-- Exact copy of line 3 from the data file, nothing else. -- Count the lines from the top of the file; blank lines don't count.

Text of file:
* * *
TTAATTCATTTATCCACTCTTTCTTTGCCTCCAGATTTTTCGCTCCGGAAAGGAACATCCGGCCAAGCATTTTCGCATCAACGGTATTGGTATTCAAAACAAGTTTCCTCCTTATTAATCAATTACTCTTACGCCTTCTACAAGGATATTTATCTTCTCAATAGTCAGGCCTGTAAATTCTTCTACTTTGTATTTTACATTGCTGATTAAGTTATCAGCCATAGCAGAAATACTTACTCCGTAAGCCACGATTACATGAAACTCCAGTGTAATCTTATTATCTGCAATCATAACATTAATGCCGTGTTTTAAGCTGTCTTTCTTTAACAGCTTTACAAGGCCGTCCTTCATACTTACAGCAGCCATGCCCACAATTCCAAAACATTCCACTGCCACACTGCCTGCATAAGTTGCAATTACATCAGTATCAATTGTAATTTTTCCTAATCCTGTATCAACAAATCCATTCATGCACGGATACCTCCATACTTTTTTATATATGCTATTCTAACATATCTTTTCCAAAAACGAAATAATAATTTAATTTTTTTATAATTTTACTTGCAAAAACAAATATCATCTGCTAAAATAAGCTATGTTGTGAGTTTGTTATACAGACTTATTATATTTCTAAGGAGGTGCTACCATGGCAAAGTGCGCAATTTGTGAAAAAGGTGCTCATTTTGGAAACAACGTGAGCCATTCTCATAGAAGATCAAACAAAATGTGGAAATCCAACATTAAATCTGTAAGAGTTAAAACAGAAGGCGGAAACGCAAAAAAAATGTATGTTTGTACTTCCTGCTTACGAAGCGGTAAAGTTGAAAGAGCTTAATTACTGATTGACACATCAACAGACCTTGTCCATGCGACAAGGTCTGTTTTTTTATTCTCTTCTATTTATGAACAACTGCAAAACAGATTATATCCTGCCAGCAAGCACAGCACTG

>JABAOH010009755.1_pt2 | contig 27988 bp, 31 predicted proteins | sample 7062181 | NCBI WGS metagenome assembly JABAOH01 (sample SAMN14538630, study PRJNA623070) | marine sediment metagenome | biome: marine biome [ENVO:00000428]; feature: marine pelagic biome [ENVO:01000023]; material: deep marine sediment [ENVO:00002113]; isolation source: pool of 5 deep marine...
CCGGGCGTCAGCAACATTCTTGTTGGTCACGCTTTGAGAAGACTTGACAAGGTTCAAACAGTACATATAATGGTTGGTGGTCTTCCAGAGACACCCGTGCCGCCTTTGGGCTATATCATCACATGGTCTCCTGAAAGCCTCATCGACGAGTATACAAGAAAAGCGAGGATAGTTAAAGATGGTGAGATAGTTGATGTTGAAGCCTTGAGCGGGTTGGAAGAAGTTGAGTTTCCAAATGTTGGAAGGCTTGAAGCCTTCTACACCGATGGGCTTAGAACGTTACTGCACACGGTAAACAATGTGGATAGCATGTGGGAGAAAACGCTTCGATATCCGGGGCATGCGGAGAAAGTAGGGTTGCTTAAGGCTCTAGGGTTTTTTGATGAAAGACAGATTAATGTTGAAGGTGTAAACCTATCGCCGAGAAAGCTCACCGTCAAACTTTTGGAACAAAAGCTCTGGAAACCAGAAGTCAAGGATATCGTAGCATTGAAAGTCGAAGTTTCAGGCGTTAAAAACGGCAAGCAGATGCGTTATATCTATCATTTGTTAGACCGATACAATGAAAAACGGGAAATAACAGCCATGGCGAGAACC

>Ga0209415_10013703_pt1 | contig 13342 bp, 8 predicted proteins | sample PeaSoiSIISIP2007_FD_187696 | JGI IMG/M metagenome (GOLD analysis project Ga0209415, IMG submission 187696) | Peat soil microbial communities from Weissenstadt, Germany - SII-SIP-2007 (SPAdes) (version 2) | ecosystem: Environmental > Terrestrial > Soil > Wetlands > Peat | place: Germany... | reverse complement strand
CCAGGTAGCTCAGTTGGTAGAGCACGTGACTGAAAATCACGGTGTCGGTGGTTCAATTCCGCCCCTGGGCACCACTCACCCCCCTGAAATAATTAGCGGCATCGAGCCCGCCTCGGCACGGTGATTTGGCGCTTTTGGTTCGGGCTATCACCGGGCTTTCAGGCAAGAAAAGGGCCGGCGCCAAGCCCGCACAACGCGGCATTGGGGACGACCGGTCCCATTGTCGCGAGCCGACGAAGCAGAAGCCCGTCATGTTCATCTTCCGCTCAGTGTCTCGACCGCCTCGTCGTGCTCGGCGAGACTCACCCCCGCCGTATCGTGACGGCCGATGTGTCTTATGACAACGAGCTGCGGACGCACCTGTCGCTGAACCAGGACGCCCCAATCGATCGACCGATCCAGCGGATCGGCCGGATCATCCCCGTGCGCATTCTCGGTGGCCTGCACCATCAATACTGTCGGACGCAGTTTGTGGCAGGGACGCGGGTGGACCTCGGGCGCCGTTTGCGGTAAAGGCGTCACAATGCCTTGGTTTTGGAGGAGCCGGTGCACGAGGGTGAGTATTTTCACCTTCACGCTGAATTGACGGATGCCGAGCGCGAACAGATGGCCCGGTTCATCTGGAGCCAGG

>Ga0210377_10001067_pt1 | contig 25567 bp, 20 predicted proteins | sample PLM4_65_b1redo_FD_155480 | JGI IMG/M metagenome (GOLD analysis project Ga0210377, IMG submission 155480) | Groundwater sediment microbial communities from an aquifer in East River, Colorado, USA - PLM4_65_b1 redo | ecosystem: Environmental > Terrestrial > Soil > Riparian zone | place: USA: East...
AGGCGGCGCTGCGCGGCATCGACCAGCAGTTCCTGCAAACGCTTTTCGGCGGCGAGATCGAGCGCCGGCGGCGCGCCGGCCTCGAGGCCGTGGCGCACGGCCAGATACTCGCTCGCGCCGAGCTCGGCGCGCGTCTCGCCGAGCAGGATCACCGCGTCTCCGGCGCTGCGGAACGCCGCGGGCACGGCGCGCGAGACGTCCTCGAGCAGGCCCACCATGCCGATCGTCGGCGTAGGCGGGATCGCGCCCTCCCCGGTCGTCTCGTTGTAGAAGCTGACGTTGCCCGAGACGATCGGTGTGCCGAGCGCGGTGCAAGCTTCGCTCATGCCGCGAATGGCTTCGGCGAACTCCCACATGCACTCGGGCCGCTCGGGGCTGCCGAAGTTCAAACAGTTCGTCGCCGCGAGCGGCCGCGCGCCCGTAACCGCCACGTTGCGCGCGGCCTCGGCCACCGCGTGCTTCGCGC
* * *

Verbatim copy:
CCGGGCGTCAGCAACATTCTTGTTGGTCACGCTTTGAGAAGACTTGACAAGGTTCAAACAGTACATATAATGGTTGGTGGTCTTCCAGAGACACCCGTGCCGCCTTTGGGCTATATCATCACATGGTCTCCTGAAAGCCTCATCGACGAGTATACAAGAAAAGCGAGGATAGTTAAAGATGGTGAGATAGTTGATGTTGAAGCCTTGAGCGGGTTGGAAGAAGTTGAGTTTCCAAATGTTGGAAGGCTTGAAGCCTTCTACACCGATGGGCTTAGAACGTTACTGCACACGGTAAACAATGTGGATAGCATGTGGGAGAAAACGCTTCGATATCCGGGGCATGCGGAGAAAGTAGGGTTGCTTAAGGCTCTAGGGTTTTTTGATGAAAGACAGATTAATGTTGAAGGTGTAAACCTATCGCCGAGAAAGCTCACCGTCAAACTTTTGGAACAAAAGCTCTGGAAACCAGAAGTCAAGGATATCGTAGCATTGAAAGTCGAAGTTTCAGGCGTTAAAAACGGCAAGCAGATGCGTTATATCTATCATTTGTTAGACCGATACAATGAAAAACGGGAAATAACAGCCATGGCGAGAACC